The Fresh Loaf

News & Information for Amateur Bakers and Artisan Bread Enthusiasts

Slashing the top of a loaf with a wet dough

Margog's picture
Margog

Slashing the top of a loaf with a wet dough

Hello,

 

I am a newby to sourdough bread. Most or the recipes I have come across instruct the baker to cover the rising loaves with a damp cloth and to slash the top with a razor before baking. 

 

Yesterday I had a couple of unbleached white flour loaves  rise for nine hours, until they had risen to the top of their pans. They had that nice round shape on top. But they deflated once I cut into them and did not spring up that much during baking. I used an large exacto knife to cut, the sharpest knife I have.

 

Suggestions? Is it necessary to even slash the dough?  I tried using a dry cloth instead. This makes for easy slashing but a tougher crust.

 

Thanks!

pmccool's picture
pmccool

The deflation was caused by over proofing the dough.  From your description, it sounds as the the dough quantity isn't quite enough to completely fill the pans, even at full proof.  So, when the dough domes at the top of the pan, it has already expanded more than its structure can support. 

For the next bake, try increasing the ingredient quantities by 10-15%.  That's easy enough if you are weighing your ingrediepants but more challenging if you use volume measurements.  The extra dough quantity may be enough to properly fill the pans before the dough is entirely proofed, leaving some margin for oven spring. 

For most panned breads, slashing is the baker's choice.  It is more important if the dough is expected to spring substantially while baking than it is if th dough is at full proof already. 

Paul

Margog's picture
Margog

Hello pmccool,

Thank you for your quick response. Another thing I can do  is use slightly smaller pans.

pmccool's picture
pmccool

Yet another solution. 

Paul

sourdoe's picture
sourdoe

I actually don't score my dough anymore even though I never had this problem but like someone up there said the deflation when you scored it was caused by over proofing. I actually like a very proofed bread because of the flavor/texture and I bake with no bread pan, only a large baking sheet and as a result it's very delicate and I even have my own way of dumping it out of the bowl before forming and putting on the sheet to retain the texture I want. One bad move and it's going to be a very sad, deflated bread and sadly that includes slashing it for mostly looks since I never liked what it did to parts of the inner texture anyways even with high risers.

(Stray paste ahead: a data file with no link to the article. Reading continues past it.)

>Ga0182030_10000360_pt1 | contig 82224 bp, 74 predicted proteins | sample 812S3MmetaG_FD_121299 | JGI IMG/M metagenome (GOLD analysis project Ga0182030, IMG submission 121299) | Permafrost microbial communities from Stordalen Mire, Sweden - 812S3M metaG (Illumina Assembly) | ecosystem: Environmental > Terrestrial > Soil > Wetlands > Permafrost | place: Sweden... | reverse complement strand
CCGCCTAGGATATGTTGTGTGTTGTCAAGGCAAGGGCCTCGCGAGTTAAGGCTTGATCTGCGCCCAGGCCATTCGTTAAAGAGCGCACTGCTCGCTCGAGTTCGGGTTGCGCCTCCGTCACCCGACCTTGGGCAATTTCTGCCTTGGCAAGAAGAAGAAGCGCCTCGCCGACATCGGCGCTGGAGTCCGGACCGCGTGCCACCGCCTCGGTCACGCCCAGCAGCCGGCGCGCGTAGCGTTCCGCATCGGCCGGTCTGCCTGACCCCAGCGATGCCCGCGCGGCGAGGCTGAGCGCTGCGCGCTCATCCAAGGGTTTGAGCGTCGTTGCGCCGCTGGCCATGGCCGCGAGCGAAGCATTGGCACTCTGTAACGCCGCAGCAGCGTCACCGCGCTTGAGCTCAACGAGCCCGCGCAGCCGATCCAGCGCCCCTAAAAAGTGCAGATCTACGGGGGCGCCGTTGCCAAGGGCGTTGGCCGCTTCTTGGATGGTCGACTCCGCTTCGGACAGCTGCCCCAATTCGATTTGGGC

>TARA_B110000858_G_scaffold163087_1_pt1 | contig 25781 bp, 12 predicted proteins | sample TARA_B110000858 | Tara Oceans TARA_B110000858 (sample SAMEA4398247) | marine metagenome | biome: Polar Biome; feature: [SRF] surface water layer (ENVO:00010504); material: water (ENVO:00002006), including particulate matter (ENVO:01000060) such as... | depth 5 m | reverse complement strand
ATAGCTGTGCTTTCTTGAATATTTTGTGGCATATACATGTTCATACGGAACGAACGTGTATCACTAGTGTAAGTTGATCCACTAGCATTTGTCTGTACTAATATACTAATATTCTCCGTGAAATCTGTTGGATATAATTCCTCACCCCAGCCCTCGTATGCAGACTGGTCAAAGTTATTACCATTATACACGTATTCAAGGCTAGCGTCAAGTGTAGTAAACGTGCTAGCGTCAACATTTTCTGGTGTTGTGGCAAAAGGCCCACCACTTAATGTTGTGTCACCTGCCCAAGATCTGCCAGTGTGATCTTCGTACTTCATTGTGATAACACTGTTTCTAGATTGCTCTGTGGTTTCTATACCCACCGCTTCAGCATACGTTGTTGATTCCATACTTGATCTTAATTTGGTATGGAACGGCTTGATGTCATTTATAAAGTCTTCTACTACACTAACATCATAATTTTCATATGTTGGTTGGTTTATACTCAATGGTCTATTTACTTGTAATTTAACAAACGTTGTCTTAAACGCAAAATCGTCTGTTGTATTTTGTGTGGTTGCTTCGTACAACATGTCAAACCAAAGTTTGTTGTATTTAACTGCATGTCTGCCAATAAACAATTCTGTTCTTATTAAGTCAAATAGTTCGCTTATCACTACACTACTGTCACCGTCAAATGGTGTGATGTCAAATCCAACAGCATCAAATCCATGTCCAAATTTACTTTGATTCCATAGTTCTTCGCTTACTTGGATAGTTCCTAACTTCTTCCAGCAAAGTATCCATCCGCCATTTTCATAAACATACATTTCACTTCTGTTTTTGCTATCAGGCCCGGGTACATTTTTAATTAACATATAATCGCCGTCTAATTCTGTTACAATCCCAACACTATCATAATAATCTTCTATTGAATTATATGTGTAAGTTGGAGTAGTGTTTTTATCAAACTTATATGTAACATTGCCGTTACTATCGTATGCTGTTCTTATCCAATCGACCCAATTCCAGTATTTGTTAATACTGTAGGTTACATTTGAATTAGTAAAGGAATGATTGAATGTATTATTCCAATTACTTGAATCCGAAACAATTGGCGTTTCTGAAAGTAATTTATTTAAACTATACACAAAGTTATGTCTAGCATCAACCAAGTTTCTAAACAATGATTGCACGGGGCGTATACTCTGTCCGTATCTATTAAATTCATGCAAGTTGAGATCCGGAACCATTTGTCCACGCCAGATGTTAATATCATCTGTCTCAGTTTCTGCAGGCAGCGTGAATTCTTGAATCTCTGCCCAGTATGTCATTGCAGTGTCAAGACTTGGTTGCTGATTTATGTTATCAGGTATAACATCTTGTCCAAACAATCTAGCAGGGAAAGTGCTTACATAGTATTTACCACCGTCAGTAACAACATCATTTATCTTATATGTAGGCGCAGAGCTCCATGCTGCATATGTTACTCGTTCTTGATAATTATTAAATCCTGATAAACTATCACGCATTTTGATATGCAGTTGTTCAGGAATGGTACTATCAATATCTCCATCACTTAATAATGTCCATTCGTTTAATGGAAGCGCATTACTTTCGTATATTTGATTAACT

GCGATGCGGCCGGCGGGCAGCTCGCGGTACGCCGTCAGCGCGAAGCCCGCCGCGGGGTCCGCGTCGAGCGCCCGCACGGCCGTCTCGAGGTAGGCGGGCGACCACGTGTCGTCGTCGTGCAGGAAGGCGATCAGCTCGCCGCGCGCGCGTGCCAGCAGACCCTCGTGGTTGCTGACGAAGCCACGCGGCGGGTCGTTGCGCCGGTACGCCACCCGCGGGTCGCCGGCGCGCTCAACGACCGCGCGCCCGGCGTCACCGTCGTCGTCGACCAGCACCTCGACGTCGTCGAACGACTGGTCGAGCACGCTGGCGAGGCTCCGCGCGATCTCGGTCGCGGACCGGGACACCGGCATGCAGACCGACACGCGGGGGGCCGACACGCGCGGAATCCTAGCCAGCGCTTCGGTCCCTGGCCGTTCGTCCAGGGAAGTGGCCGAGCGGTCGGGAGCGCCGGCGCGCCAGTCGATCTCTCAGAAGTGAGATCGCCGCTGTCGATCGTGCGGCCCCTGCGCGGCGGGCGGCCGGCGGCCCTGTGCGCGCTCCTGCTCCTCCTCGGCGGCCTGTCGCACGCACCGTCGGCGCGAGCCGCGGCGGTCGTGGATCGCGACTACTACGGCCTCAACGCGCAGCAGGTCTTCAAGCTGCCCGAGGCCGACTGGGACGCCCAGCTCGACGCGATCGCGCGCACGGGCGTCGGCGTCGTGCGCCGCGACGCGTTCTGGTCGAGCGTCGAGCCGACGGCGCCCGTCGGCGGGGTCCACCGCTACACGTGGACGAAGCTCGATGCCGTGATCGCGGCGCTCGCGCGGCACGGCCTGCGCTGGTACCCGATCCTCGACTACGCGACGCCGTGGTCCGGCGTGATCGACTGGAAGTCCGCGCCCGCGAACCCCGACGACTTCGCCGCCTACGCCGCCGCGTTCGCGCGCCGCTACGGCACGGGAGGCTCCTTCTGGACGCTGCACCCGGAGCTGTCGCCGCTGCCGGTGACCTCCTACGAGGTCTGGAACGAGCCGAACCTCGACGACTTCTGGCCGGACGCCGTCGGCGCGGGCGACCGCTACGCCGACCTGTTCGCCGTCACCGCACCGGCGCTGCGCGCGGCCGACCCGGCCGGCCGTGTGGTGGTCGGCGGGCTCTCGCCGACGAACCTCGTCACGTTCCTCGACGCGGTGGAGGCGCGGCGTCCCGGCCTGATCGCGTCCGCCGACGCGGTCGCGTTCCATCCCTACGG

Lechem's picture
Lechem (not verified)

9 hours!?!

Can you tell us a bit more about the recipe and where you got it from? Perhaps a tweak here and there could be made.

Margog's picture
Margog

I forget, I got on on the web somewhere! It said "Let rise between 4 and 24 hours". So next time I will use a smaller pan and not slash the top. I have gone pan-free a few times, the results were delicious but funkily shaped.

Thank you so much for coming to my aid. I am very impressed by the knowledge and expertise on this forum. 

Lechem's picture
Lechem (not verified)

Does not sound right either. Something isn't adding up.

What kind of bread are you looking for and perhaps we can find a more suitable recipe.  

Margog's picture
Margog

Your basic sourdough with unbleached white flour. I saw such a recipie on this the site.

Lechem's picture
Lechem (not verified)

I'll get back to you with a straight forward recipe. It'll be tomorrow now but do you like a high hydration dough with bigger holes or a less hydrated dough with a tighter crumb?

Margog's picture
Margog

I am all about the holes and hydration! Thanks so much for your help.

 

Lechem's picture
Lechem (not verified)

Please check your private messages. Any questions don't hesitate to ask.

Best of luck.

Margog's picture
Margog

I do have one question so far: How hot should the oven be?

 

 

Lechem's picture
Lechem (not verified)

220°C (428°F) for a simple white loaf. If you oven has a fan then you might need to drop the temperature as a fan makes it hotter.

So 220°C (428°F) without a fan OR 200°C (392°F) with a fan.

Different recipes will require different oven temperature. And so do different ways of baking, e.g. on a baking stone, tray or in a Dutch Oven. And of course everyone's oven is different.

I usually bake my breads freestanding on a baking tray and go for a pre-heated oven to 220°C for 30-40 minutes or until golden brown.

It is difficult but try and introduce some steam into your oven. A popular way is to place a small iron pot, or container of sorts (doesn't have to be iron), on the floor of the oven and pre-heat it together with the oven. Then juts before you load the dough pour into this container a cup of water. Then transfer the dough to the oven and close the door.

It does help a bit but not the most effective way. Depends on your oven. A dutch oven is even better I hear but I don't use this method as I can't find a dutch oven to fit my oven. If you do have one then it will produce a better loaf but baking times/method will differ slightly.